By the end of the quarter, the company’s worldwide development pipeline totaled nearly 2,900 properties with more than 489,000 rooms. That includes approximately 20,800 rooms approved but not yet subject to signed contracts. Approximately 201,400 rooms in the pipeline were under construction as of the end of the quarter.

Marriott’s development pipeline continues to grow each month, Capuano said. The company signed 124 deals globally through March, a new first quarter record.

“Despite construction timelines having lengthened a bit so far this year due to supply chain disruptions and labor shortages, we expect openings to ramp up each quarter in 2022,” he said.

The average construction timeline for limited-service properties is slightly more than two years, and the timeline for full-service hotels is longer, he said. Over the next four years, Marriott expects gross rooms growth to approach 5% with deletions of 1% to 1.5%, resulting in net rooms growth of 3.5% to 4%.

Financing has started to ease, new-construction starts have ramped up in the industry during the quarter, Capuano said, noting that though those numbers are still below 2019 levels, the company is confident that it will return to pre-pandemic levels of mid- single-digit net rooms growth over the next several years.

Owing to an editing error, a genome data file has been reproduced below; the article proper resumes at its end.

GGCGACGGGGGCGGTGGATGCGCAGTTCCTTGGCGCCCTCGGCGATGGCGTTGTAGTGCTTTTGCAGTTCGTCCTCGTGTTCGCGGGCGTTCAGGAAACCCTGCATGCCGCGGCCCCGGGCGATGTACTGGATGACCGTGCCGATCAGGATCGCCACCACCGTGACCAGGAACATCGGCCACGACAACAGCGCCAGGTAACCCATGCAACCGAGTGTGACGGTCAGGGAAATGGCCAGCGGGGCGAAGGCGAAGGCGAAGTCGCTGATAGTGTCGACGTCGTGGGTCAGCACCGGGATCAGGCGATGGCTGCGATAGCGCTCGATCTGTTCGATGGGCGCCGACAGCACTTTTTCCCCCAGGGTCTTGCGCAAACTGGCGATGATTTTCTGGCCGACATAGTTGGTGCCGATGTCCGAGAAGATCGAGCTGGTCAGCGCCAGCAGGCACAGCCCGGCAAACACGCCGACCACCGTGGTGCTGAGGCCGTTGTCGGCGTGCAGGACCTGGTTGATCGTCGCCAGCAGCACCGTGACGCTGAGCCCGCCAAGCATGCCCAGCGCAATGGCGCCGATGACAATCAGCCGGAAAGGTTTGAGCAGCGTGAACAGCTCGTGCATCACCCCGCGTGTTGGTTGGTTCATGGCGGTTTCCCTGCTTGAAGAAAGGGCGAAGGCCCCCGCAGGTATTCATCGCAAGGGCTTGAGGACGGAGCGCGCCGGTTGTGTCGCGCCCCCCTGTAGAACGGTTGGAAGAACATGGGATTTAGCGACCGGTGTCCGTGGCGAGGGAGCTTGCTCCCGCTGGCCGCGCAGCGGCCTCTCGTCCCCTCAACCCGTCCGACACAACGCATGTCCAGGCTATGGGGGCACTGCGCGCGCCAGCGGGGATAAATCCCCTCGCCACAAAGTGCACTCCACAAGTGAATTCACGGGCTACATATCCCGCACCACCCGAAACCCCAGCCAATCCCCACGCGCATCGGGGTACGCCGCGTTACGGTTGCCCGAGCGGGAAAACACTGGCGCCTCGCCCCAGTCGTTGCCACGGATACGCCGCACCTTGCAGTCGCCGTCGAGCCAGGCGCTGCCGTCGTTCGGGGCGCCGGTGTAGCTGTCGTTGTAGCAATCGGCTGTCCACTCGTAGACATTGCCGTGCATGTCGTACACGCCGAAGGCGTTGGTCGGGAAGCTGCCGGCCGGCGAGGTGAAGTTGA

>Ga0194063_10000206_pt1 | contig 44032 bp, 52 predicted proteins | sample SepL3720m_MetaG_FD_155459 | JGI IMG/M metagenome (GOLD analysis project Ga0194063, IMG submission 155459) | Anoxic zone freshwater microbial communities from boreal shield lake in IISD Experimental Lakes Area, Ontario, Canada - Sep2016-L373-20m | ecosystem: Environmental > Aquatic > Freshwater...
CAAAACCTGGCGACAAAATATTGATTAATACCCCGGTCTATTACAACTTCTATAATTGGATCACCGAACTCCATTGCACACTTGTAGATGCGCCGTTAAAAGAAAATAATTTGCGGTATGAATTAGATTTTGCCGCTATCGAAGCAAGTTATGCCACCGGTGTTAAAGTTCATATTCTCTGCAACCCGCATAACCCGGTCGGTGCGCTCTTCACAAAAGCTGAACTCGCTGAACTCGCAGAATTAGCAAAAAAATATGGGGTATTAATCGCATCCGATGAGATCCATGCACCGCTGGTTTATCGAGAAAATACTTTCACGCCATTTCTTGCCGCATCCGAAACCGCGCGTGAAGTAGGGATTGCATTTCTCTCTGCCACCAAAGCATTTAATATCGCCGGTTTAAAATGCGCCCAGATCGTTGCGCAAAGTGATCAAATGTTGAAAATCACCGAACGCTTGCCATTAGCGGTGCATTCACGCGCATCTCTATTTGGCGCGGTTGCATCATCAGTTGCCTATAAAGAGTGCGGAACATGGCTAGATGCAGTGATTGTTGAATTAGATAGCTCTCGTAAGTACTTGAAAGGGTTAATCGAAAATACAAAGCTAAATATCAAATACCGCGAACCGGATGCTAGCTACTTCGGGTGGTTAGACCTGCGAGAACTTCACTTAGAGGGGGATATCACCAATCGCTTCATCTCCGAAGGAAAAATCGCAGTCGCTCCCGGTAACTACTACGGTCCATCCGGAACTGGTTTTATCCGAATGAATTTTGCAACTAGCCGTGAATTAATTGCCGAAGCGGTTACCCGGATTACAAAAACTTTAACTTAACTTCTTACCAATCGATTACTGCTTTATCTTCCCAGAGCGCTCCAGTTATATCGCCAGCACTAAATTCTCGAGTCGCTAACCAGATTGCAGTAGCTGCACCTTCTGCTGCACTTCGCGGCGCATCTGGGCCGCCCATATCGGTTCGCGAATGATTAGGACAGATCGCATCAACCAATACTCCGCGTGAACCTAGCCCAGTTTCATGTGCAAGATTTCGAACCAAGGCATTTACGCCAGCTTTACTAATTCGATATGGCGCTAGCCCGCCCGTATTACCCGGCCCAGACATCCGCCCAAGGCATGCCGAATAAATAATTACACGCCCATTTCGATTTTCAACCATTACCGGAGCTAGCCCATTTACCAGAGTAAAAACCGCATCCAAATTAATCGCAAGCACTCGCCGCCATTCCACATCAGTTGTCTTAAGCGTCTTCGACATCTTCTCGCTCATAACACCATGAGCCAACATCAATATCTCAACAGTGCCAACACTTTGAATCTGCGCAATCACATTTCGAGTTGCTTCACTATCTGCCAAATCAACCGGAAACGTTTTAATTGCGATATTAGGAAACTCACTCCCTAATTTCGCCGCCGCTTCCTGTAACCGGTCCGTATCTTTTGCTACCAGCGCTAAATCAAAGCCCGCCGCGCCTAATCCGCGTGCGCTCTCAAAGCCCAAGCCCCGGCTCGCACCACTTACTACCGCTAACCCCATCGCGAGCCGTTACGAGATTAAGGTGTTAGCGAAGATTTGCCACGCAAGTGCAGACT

Marriott’s first quarter comparable systemwide constant dollar RevPAR grew by 96.5% worldwide compared to the first quarter of 2021, according to the earnings release. That breaks down to 99.1% in the US and Canada and 88.5% in international markets.

Compared to the first quarter of 2019, comparable systemwide constant-dollar RevPAR was down 19.4% worldwide. It was down 14.5% in the US and Canada and 31.7% in international markets.

Marriott reported net income of $377 million, an improvement from the net loss of $11 million in the first quarter of 2021. It reported total revenue of almost $4.2 billion, an 81% year-over-year increase. Adjusted earnings before interest, taxes, depreciation and amortization totaled $759 million compared to $296 million in the first quarter of 2021.

By the end of the quarter, Marriott’s net debt was $8.5 billion, which represents a total debt of $9.5 billion less cash and cash equivalents of $1 billion. By the end of 2021, its net debt was $8.7 billion, with total debt of $10.1 billion less cash and cash equivalents of $1.4 billion.

As of press time, Marriott’s stock was trading at $177.64, up 8.4% year to date. The NASDAQ Composite Index was down 21.4% for the same period.